There are constantly screenings of Japenese films, documentaries, and live scores in the D.C. Area. The Japan Information and Cultural Center keeps track of all of these screenings in the area and shares a public list of them, which you can find here.

One notable event is the Studio Ghibli Fest 2019, where there will be nine Japenese films screened in nine months starting in April. On April 7th, 8th, and 10th, Howl’s Moving Castle will be screening in movie theaters all across D.C. 

6. Eat Authentic Japanese Food 

The Japan Information and Cultural Center published a map that shows Japenese Resturants in the District of Columbia, Maryland, and Virginia. Whether you are looking for a more modern take on Japenese food, such as Buredo, or if you are looking for a more traditional experience, such as Sakuramen, their map will give you plenty of options to choose from. The list also includes the restaurant Sticky Rice, which is known for their vegan options. This activity gives you the opportunity to not only eat delicious food but also to support local businesses in D.C.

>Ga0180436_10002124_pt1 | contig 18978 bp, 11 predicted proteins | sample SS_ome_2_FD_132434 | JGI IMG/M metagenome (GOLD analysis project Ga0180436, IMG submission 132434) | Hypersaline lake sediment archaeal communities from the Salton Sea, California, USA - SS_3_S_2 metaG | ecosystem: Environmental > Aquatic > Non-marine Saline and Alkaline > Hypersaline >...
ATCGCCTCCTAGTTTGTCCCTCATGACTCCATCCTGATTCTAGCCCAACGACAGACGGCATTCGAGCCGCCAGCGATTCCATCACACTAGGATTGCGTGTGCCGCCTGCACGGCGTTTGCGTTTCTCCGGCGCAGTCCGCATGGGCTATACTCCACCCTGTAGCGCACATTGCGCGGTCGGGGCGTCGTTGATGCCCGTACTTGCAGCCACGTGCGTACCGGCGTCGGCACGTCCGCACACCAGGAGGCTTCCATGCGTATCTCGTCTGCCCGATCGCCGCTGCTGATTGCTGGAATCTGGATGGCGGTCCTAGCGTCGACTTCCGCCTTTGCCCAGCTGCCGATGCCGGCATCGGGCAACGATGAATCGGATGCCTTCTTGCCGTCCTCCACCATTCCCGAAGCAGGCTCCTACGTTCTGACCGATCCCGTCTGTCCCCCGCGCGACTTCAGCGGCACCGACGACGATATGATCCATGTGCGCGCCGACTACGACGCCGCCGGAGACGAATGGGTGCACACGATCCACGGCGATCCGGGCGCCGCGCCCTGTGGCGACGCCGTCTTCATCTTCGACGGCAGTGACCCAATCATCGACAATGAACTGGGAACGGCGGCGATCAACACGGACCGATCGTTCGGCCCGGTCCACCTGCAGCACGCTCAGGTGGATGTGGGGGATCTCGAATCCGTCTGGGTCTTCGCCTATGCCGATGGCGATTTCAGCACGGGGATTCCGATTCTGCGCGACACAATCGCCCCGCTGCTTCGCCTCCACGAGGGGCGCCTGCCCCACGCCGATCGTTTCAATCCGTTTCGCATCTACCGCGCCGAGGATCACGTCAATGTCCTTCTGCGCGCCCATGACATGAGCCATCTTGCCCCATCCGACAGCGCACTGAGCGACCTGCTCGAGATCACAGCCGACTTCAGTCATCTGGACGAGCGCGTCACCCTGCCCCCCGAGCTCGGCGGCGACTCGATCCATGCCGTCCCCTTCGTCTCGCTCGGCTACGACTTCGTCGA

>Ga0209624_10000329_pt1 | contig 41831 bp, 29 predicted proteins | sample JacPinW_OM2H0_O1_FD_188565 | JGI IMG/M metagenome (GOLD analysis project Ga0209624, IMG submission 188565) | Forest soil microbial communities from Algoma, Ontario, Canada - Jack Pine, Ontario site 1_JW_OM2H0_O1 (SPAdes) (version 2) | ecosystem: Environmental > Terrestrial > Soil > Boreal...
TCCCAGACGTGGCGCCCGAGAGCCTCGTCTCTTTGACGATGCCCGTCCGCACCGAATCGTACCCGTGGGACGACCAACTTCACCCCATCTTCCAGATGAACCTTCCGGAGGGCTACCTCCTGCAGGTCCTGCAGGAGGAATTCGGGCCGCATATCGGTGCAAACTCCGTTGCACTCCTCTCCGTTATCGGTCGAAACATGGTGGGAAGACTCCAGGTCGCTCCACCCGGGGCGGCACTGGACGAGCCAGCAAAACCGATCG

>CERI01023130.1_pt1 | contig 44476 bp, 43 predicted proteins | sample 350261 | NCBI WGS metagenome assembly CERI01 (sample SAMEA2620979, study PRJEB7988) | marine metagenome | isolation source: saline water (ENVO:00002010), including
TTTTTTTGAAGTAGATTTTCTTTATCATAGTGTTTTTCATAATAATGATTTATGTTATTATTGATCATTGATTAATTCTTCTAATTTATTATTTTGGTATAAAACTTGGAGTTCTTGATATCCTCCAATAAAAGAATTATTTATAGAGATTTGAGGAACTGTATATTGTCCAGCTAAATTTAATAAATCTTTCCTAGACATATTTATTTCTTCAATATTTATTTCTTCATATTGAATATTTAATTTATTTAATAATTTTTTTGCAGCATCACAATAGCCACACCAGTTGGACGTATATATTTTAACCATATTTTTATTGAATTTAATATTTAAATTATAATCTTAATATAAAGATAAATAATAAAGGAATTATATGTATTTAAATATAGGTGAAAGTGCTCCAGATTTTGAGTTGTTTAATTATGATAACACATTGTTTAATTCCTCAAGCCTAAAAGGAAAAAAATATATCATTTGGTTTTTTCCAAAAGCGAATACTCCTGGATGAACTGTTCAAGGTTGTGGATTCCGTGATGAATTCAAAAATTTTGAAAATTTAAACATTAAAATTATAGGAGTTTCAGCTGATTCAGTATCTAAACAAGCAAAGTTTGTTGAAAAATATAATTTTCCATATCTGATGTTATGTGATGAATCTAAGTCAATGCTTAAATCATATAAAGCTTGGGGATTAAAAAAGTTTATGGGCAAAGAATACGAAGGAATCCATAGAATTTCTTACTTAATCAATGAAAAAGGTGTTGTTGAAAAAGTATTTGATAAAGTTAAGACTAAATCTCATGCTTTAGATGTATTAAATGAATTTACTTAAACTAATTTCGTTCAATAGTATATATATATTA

7. Patron a Japenese Tea House

Teaism is the only Tea House in D.C. that is listed on the Japan Information and Cultural Center’s Website. Teaism has locations in Dupont Circle, Lafayette Park, and Penn Quarter. They pride themselves on being “an alternative to the obfuscation, over-formalization, and xenophobia of traditional Asian and English tea houses.” At Teaism, you can roll your own sushi and order from a large menu with diverse options. There are multiple vegan options such as the vegan cheeseburger and tempeh scramble. They also have a wide range of tea options including boba tea, chai tea, and traditional hot teas. 

Every day there is afternoon tea from 2:30 PM to 5:30 PM where you pay $25 and receive light snacks, tea and a glass of Prosecco. Check out their website to see each location’s address and hours. 

Regardless of whether you want to celebrate D.C.’s Cherry Blossom Festival as a tourist would, or if you want to celebrate it in a more unique, locally-minded way, be sure to remember the history of the cherry blossom and U.S.-Japanese relations during your celebration. Also, remember that you can find Cherry Blossoms all around D.C., not just at the Tidal Basin, you can even find some on American University’s Campus!

(Image credits: 1 belongs to the author, 2, 3, 4, 5, 6, 7)

Abby Henry, the President of Her Campus at American, uses she/her pronouns. She is a junior at American University studying Women's, Gender, & Sexuality Studies and Sociology. Her hometown is Canton, Ohio and she previously attended Syracuse University in New York. Her passions include but are not limited to transnational feminism, vegan chicken nuggets, and queer reproductive justice.